Use of cigarettes by American teenagers decreased from 2000 to 2001, according to the annual Monitoring the Future Study. Smoking was down for 8th- and 10th-graders, continuing a general pattern of declines seen among these students and 12th-graders since 1997.
Overall illicit drug use by teenagers in 2001 was essentially unchanged from rates reported in 2000, the study found. Among 8th-graders, 11.7 percent said they had used some illicit drug within the preceding month, and 19.5 percent said they had used within the preceding year. Among 10th-graders, 22.7 percent reported past-month use and 37.2 percent reported past-year use. One in four high school seniors (25.7 percent) reported past-month use; 41.4 percent of seniors said they had used an illicit drug in the preceding year. Use of any illicit drug has remained stable among 10th- and 12th-graders since its recent peak in 1997, but among 8th-graders the rate in 2001 is lower than that reported for 1996.
Among 8th-graders, 12.2 percent reported past-month cigarette use in 2001; this is the lowest rate reported since researchers began gathering smoking data on teenagers in 1991.
In 2001, 12.2 percent of 8th-graders -- down from 14.6 percent in 2000 -- said they had used cigarettes in the preceding month. Among 10th-graders, past-month smoking decreased from 23.9 percent in 2000 to 21.3 percent in 2001. Smoking among high school seniors fell slightly, to 29.5 percent in 2001 from 31.4 percent the year before.
Although more teens in grades 8 (1.8 percent), 10 (2.6 percent), and 12 (2.8 percent) reported past-month use of MDMA (ecstasy) in 2001 than in 2000, the increases were generally not as steep as in the preceding 2 years and were not statistically significant.
"It is encouraging that the trend toward more widespread use of MDMA in 1999 and 2000 appears to have slowed last year," says NIDA Acting Director Dr. Glen Hanson. "The 2001 survey data also show that greater numbers of high school seniors -- nearly half of them, in fact -- say they believe there is a great risk in using MDMA. We hope that NIDA's efforts to provide science-based information about the risks of drugs will contribute to further decrease in drug use."
Although patterns of illicit drug use by teens were largely unchanged in 2001, trends for use of some drugs showed significant change from 2000 to 2001:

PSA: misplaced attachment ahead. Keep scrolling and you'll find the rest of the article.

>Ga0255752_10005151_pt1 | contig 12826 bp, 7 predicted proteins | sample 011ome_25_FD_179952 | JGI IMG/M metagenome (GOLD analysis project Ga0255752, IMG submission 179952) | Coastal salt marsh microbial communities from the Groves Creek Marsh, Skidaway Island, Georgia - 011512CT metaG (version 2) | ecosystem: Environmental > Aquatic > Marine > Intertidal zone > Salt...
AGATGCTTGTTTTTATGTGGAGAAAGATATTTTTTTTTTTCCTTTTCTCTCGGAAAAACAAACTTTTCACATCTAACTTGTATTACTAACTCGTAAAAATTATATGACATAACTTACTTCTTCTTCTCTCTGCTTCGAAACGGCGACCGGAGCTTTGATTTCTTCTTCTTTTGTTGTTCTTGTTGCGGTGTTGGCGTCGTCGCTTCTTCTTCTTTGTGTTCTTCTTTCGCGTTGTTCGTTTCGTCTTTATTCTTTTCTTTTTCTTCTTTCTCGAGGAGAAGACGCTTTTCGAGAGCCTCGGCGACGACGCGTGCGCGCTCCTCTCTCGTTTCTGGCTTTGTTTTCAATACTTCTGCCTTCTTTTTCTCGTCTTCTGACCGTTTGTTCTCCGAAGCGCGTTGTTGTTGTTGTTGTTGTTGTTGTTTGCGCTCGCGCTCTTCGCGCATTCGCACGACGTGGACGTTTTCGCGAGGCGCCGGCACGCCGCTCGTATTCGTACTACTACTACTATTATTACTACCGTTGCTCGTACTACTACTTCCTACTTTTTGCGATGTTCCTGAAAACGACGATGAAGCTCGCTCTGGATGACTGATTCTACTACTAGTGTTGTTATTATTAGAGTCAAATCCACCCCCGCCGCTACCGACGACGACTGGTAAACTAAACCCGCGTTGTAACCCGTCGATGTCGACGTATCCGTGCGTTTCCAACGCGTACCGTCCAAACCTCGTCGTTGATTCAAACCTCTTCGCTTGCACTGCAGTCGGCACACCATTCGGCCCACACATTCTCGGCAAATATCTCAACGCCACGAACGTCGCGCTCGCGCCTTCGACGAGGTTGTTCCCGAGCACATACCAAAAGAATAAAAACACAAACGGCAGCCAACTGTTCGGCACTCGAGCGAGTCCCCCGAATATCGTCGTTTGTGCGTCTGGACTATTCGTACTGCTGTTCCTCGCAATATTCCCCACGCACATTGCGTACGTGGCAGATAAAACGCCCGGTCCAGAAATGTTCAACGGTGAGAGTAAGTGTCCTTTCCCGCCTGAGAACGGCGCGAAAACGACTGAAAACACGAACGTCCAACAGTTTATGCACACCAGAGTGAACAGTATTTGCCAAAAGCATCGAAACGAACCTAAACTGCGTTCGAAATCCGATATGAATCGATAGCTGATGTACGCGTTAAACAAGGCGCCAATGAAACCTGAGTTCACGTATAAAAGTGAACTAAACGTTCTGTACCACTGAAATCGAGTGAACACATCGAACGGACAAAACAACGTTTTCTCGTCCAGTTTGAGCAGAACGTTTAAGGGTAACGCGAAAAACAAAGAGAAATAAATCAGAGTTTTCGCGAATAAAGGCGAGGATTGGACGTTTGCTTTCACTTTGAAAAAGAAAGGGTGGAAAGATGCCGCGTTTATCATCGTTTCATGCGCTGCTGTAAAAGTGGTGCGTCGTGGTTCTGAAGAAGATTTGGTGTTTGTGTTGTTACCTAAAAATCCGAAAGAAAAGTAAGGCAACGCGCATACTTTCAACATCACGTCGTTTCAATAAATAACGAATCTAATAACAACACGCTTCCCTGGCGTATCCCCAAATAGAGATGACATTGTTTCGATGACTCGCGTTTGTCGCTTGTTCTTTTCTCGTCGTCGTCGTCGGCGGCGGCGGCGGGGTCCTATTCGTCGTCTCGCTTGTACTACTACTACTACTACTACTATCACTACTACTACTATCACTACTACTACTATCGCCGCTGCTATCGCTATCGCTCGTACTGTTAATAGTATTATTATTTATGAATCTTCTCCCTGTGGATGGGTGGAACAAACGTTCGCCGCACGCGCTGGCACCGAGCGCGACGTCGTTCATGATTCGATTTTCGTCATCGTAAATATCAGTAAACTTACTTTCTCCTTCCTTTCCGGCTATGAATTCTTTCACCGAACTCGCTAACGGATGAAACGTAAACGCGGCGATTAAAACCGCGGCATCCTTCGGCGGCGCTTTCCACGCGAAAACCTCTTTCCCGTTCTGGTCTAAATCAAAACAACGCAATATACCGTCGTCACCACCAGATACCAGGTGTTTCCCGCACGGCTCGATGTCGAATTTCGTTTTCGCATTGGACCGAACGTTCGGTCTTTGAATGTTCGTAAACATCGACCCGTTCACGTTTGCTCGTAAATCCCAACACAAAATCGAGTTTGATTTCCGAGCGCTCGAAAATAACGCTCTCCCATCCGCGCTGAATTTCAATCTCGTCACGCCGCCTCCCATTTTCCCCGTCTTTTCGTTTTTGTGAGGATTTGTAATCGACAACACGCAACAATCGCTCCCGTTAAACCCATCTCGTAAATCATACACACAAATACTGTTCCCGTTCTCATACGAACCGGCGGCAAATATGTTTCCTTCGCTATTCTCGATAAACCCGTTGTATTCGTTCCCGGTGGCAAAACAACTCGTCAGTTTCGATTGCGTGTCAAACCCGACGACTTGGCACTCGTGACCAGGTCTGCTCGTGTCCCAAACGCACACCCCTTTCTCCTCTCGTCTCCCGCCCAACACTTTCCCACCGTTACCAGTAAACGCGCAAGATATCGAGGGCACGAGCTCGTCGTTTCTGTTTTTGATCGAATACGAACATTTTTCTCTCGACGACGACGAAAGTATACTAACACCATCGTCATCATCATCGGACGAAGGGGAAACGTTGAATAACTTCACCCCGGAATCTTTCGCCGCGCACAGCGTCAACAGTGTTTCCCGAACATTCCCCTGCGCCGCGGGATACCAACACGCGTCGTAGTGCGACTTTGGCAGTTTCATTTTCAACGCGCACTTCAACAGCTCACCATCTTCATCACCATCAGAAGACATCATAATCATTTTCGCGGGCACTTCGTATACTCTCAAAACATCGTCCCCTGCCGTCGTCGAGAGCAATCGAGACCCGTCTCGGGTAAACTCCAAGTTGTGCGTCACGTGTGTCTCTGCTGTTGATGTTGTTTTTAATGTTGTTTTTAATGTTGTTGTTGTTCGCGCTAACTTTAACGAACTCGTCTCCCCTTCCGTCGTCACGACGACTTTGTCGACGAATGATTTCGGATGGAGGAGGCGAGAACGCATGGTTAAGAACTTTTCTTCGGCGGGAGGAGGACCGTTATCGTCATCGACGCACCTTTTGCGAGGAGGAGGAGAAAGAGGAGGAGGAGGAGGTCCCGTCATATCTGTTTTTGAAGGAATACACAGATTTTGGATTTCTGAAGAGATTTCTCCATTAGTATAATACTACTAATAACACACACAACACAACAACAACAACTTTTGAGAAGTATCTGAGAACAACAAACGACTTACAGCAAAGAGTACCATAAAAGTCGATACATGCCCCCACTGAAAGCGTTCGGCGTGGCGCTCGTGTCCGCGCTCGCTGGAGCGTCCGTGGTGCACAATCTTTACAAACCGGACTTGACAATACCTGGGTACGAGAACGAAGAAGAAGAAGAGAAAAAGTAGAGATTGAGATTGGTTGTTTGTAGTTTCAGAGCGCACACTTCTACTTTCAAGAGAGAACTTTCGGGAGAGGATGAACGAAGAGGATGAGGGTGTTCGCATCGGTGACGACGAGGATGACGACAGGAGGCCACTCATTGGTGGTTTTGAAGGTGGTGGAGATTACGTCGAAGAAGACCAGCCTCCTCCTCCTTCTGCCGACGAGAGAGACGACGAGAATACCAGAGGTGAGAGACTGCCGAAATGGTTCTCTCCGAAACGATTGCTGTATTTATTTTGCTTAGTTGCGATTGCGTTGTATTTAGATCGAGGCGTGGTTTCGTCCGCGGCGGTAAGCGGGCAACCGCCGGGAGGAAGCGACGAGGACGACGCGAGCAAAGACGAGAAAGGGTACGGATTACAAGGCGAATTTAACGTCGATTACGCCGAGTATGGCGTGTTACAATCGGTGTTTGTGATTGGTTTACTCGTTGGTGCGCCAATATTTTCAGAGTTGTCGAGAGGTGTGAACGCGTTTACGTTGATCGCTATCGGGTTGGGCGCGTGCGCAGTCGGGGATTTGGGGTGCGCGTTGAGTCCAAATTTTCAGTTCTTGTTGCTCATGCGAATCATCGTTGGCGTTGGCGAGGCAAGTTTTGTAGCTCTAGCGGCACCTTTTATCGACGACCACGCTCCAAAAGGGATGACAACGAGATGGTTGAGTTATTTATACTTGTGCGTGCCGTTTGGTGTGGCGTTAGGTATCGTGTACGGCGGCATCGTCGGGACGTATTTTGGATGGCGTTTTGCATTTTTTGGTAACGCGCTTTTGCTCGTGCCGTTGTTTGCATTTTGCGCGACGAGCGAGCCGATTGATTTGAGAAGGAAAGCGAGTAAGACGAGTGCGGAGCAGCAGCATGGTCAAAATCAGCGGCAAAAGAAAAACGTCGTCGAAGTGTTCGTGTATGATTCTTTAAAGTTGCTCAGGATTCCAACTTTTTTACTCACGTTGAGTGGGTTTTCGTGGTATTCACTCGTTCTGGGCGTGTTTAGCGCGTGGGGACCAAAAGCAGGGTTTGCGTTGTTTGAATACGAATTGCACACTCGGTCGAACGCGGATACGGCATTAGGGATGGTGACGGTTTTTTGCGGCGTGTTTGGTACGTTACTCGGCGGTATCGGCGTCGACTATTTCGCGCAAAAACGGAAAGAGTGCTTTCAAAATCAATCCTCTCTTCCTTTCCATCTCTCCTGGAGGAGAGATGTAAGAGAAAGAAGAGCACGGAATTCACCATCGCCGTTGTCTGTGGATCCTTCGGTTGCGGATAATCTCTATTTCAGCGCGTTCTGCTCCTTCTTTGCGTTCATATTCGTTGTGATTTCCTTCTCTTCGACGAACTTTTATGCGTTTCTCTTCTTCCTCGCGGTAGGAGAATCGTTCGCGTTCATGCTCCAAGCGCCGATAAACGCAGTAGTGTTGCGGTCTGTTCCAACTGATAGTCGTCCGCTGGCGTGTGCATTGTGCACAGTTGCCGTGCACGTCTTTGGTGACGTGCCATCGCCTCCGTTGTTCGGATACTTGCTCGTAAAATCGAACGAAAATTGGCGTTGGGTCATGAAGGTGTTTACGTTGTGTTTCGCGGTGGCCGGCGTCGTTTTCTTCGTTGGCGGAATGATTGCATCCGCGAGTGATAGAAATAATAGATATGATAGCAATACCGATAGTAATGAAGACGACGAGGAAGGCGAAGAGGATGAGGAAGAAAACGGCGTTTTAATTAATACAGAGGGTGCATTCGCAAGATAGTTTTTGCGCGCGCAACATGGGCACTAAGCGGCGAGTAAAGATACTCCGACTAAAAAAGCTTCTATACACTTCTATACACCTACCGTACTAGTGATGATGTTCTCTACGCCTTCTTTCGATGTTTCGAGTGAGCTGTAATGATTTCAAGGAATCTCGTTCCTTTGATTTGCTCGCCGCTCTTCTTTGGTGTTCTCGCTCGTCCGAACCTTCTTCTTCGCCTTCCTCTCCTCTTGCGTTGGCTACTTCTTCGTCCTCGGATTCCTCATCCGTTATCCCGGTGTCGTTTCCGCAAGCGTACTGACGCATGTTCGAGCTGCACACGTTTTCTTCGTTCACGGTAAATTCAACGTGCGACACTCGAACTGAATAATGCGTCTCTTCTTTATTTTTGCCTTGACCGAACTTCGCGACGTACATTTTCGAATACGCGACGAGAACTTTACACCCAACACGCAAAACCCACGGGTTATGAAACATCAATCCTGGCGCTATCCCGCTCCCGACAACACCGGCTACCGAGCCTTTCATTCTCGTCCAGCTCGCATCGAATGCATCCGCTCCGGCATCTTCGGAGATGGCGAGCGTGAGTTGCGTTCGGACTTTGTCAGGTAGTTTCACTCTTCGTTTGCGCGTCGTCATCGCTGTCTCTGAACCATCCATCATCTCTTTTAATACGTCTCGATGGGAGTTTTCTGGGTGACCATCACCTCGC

- Steroids: Among high school seniors, past-month use increased from 0.8 to 1.3 percent, and past-year use increased from 1.7 to 2.4 percent.
- Heroin: Past-year use by 10th-graders decreased from 1.4 to 0.9 percent. Among seniors, past-year use decreased from 1.5 to 0.9 percent, and past-month use decreased from 0.7 to 0.4 percent.
- LSD: Past-month use by seniors increased from 1.6 to 2.3 percent, but past-year use by 10th-graders declined from 5.1 percent to 4.1 percent.
|Monitoring the Future
The Monitoring the Future Study, funded by NIDA, is conducted by the Institute for Social Research at the University of Michigan in Ann Arbor. Data in the 2001 survey represent responses from more than 44,000 students in 424 schools across the Nation to questions about lifetime use, use during the past
year, use during the past month, and daily use of various illicit drugs, alcohol, cigarettes, and smokeless tobacco. The survey also asks students about their perception of the risks associated with drugs.
Additional information about the Monitoring the Future Study can be obtained from NIDA Infofax at 1-888-NIH-NIDA (644-6432) or from NIDA's home page at www.drugabuse.gov. Information is also available from the University of Michigan's Monitoring the Future home page: monitoringthefuture.org. Information about MDMA (ecstasy) is available at the NIDA club drugs Web site, www.clubdrugs.gov, and about steroids at NIDA's steroid abuse Web site: www.steroidabuse.org.